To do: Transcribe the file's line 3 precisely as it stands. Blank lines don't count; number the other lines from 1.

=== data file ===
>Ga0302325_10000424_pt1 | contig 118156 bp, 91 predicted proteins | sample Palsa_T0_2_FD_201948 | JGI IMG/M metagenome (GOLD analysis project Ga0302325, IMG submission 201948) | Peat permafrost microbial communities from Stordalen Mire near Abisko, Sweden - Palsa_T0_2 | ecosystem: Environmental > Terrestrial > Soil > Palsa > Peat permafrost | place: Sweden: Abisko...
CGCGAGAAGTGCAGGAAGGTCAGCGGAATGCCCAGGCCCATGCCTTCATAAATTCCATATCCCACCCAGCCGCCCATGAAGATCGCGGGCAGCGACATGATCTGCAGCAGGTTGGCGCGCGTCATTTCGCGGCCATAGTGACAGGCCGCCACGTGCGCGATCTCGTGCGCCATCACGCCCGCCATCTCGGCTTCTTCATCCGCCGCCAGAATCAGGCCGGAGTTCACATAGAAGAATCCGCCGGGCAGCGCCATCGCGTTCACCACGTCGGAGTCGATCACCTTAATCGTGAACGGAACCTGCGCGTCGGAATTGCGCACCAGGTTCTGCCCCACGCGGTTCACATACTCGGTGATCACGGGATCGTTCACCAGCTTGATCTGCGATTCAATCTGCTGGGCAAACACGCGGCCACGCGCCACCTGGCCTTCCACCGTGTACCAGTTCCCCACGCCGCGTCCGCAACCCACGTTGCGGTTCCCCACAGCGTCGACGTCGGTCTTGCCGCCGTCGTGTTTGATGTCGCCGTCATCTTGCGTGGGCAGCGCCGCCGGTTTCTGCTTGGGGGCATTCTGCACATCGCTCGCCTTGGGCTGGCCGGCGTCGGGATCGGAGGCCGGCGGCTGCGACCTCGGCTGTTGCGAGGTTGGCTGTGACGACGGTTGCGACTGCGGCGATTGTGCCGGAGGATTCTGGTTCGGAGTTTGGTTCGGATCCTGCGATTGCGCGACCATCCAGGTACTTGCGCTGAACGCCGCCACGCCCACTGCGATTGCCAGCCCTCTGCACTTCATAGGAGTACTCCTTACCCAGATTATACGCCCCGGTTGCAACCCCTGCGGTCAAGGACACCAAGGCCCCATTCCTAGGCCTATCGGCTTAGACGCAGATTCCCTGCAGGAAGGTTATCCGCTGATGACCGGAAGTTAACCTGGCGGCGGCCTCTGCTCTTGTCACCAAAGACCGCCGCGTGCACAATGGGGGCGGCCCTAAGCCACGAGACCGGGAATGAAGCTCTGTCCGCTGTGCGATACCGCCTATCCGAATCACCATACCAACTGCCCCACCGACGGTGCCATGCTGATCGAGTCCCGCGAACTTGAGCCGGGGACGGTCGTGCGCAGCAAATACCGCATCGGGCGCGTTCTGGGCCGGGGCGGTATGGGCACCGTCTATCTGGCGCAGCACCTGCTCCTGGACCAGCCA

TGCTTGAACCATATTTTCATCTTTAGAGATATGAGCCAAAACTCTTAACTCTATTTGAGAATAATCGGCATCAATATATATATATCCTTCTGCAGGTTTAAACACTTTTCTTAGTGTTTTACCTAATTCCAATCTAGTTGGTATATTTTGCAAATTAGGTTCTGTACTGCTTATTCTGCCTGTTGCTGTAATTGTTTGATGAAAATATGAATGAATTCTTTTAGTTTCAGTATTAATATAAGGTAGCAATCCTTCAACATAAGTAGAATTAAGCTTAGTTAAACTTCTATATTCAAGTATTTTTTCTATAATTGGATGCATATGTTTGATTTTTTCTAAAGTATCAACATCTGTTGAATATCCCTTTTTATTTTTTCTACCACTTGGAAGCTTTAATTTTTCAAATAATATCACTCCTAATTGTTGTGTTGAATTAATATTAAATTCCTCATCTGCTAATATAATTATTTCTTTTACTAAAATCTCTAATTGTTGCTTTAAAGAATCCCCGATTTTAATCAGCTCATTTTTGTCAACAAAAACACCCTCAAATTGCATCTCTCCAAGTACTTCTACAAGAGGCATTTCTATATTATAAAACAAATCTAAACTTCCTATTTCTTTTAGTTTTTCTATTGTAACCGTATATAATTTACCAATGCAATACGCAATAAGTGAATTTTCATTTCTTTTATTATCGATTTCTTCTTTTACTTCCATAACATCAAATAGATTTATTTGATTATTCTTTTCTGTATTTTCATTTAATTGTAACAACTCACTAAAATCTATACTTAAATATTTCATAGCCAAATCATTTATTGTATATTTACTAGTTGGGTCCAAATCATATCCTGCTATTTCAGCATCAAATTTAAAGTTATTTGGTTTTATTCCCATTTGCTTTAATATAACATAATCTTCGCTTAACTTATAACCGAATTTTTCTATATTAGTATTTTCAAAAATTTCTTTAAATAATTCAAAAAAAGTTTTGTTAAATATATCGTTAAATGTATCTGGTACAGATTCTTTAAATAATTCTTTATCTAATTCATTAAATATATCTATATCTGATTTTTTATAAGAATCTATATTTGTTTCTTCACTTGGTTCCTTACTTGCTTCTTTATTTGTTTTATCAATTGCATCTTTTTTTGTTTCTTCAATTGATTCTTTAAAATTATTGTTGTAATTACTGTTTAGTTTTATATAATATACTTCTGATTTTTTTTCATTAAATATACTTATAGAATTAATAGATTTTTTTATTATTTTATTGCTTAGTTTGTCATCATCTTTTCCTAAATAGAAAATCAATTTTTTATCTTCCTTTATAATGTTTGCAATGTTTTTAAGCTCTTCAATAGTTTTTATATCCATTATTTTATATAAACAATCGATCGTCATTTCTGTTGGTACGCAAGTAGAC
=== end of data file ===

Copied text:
TGCTTGAACCATATTTTCATCTTTAGAGATATGAGCCAAAACTCTTAACTCTATTTGAGAATAATCGGCATCAATATATATATATCCTTCTGCAGGTTTAAACACTTTTCTTAGTGTTTTACCTAATTCCAATCTAGTTGGTATATTTTGCAAATTAGGTTCTGTACTGCTTATTCTGCCTGTTGCTGTAATTGTTTGATGAAAATATGAATGAATTCTTTTAGTTTCAGTATTAATATAAGGTAGCAATCCTTCAACATAAGTAGAATTAAGCTTAGTTAAACTTCTATATTCAAGTATTTTTTCTATAATTGGATGCATATGTTTGATTTTTTCTAAAGTATCAACATCTGTTGAATATCCCTTTTTATTTTTTCTACCACTTGGAAGCTTTAATTTTTCAAATAATATCACTCCTAATTGTTGTGTTGAATTAATATTAAATTCCTCATCTGCTAATATAATTATTTCTTTTACTAAAATCTCTAATTGTTGCTTTAAAGAATCCCCGATTTTAATCAGCTCATTTTTGTCAACAAAAACACCCTCAAATTGCATCTCTCCAAGTACTTCTACAAGAGGCATTTCTATATTATAAAACAAATCTAAACTTCCTATTTCTTTTAGTTTTTCTATTGTAACCGTATATAATTTACCAATGCAATACGCAATAAGTGAATTTTCATTTCTTTTATTATCGATTTCTTCTTTTACTTCCATAACATCAAATAGATTTATTTGATTATTCTTTTCTGTATTTTCATTTAATTGTAACAACTCACTAAAATCTATACTTAAATATTTCATAGCCAAATCATTTATTGTATATTTACTAGTTGGGTCCAAATCATATCCTGCTATTTCAGCATCAAATTTAAAGTTATTTGGTTTTATTCCCATTTGCTTTAATATAACATAATCTTCGCTTAACTTATAACCGAATTTTTCTATATTAGTATTTTCAAAAATTTCTTTAAATAATTCAAAAAAAGTTTTGTTAAATATATCGTTAAATGTATCTGGTACAGATTCTTTAAATAATTCTTTATCTAATTCATTAAATATATCTATATCTGATTTTTTATAAGAATCTATATTTGTTTCTTCACTTGGTTCCTTACTTGCTTCTTTATTTGTTTTATCAATTGCATCTTTTTTTGTTTCTTCAATTGATTCTTTAAAATTATTGTTGTAATTACTGTTTAGTTTTATATAATATACTTCTGATTTTTTTTCATTAAATATACTTATAGAATTAATAGATTTTTTTATTATTTTATTGCTTAGTTTGTCATCATCTTTTCCTAAATAGAAAATCAATTTTTTATCTTCCTTTATAATGTTTGCAATGTTTTTAAGCTCTTCAATAGTTTTTATATCCATTATTTTATATAAACAATCGATCGTCATTTCTGTTGGTACGCAAGTAGAC